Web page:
3. Fannie Mae Structural Integrity: If you didn’t know, Fannie Mae’s appraisal form asks appraisers to state whether there are any adverse conditions or physical deficiencies that impact the livability, soundness, or structural integrity of the property. Side note: Is it just me, or is it a bit odd that Fannie Mae asks appraisers to verify something like this? Anyway, appraisers either select YES or NO to this question in their appraisal reports. This means if an appraiser observes a crack that looks beyond what might be “normal”, the appraiser will describe the issue, include photographs, and possibly call for repairs or further investigation by the client. If an appraiser essentially believes there could be a problem, it’s prudent and professional for the appraiser to bring the issue up rather than ignore it.
  4. Qualified Professionals: Lenders sometimes ask appraisers to state that cracks are normal or okay, but since appraisers aren’t crack specialists they need to outsource making that call to someone else – a qualified professional. I do this from time to time in lender reports when I see an iffy crack. I don’t know if there’s an issue or not, but if a crack looks suspicious or too big, I’d rather not guess that things are okay. So I make the value subject to further inspection to make sure things are alright. I don’t do this for every single crack I meet because then I’d be asking for an inspection on virtually every single property. It’s really only when something looks out-of-the-ordinary (or there is a clear trip hazard for FHA). What type of professional should look into the situation? As an appraiser I simply say “qualified professional” and let the client decide. Often times a lender will send out a structural engineer or some other individual they deem qualified, and I can then include that person’s written professional opinion in the appraisal if needed. Keep in mind this is important because a lender will want to be sure there are no structural issues before lending on a property. However, during a cash transaction or private appraisal, an appraiser might not have access to a “qualified professional’s” opinion. Thus the appraiser will render a value, but make assumptions and disclaimers about the cracks – and reserve the right to adapt the opinion of value based on new information. Lastly, in other cases an appraiser might have a documented cost-to-cure from a qualified professional. In a case like this an appraiser would entertain what sort of value impact exists for the repairs so the appraiser can render an “as is” value.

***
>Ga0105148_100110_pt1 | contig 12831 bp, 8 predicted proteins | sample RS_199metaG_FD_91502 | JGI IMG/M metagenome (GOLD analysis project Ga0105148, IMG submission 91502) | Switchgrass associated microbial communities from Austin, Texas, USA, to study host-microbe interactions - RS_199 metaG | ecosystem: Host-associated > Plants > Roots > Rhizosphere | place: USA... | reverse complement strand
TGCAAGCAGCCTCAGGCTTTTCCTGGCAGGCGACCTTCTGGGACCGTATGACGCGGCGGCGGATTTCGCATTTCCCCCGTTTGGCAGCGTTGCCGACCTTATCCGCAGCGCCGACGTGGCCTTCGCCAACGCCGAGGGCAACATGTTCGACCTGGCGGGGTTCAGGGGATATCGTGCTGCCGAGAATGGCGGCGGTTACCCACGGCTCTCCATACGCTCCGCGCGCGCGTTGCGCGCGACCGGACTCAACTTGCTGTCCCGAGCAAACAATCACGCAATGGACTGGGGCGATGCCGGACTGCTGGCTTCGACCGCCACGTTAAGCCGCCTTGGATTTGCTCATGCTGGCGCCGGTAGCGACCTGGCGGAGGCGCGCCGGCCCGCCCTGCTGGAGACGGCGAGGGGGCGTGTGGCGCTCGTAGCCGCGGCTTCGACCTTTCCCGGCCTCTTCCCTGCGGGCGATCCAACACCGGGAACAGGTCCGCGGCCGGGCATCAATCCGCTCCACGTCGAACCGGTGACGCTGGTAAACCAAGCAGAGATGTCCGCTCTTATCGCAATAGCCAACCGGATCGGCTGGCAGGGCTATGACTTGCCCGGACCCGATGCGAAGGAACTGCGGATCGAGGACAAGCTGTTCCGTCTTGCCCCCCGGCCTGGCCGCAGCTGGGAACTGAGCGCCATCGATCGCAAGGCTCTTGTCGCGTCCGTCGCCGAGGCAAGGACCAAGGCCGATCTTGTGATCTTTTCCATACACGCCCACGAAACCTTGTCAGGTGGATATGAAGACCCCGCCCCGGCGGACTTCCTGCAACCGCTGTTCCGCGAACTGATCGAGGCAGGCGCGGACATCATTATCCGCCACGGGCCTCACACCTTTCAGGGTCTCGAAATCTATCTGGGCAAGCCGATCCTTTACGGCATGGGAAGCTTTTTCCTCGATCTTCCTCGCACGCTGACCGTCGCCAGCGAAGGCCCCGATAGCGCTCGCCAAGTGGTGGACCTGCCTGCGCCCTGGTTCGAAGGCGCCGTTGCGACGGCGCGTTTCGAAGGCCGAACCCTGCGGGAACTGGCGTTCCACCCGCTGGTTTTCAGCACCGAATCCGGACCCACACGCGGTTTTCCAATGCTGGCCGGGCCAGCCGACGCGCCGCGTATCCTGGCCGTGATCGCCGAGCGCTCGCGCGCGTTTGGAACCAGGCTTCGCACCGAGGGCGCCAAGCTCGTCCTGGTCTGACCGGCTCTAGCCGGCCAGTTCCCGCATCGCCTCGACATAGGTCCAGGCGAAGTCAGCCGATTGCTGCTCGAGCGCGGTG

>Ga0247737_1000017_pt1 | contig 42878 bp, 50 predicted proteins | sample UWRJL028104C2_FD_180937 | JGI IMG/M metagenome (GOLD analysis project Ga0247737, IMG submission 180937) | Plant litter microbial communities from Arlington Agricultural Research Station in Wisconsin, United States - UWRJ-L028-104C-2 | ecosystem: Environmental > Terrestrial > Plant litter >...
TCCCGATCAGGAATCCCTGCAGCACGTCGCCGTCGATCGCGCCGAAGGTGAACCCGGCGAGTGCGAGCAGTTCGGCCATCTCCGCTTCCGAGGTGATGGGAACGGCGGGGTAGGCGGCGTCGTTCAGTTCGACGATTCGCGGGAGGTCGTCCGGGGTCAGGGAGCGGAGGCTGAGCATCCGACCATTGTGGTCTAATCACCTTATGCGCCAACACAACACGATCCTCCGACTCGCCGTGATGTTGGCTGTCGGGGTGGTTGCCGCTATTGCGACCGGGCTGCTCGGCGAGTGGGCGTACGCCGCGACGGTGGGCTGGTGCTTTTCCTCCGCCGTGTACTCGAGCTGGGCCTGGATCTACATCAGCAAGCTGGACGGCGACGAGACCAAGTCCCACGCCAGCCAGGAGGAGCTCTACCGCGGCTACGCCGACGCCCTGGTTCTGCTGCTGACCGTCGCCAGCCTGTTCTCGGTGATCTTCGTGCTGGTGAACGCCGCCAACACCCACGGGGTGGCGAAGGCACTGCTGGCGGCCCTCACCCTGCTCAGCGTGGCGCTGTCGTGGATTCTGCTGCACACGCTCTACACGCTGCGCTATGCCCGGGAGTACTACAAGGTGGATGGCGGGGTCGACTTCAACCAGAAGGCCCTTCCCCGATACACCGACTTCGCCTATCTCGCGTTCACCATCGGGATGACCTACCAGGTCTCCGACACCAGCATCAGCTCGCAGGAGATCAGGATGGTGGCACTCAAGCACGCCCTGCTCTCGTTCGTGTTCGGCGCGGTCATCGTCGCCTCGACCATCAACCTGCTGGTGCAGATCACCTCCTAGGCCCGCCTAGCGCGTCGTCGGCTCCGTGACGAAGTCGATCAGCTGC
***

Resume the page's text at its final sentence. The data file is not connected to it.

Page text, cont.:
I hope that was helpful. Any thoughts? I’d love to hear your take.

Class I’m Teaching: By the way, I’m teaching a class called How to Think Like an Appraiser at the Sacramento Association of Realtors on March 10 from 9-12pm. This is my favorite class to teach because we set aside a few hours to really tackle issues and get valuation training. You can register here if interested. Thanks.

how to think like an appraiser class - sacramento appraisal blog

Questions: Any stories, insight, or ideas to share? Did I miss anything? What is point #5?

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How much value do higher ceilings add to a home?

Would you pay more for a house with higher ceilings? I probably would, but I guess it depends. The ceilings in my home are a standard 8 ft. Would I have paid more if they were 9 ft? Probably. But what about 23 ft? No, that would be too high.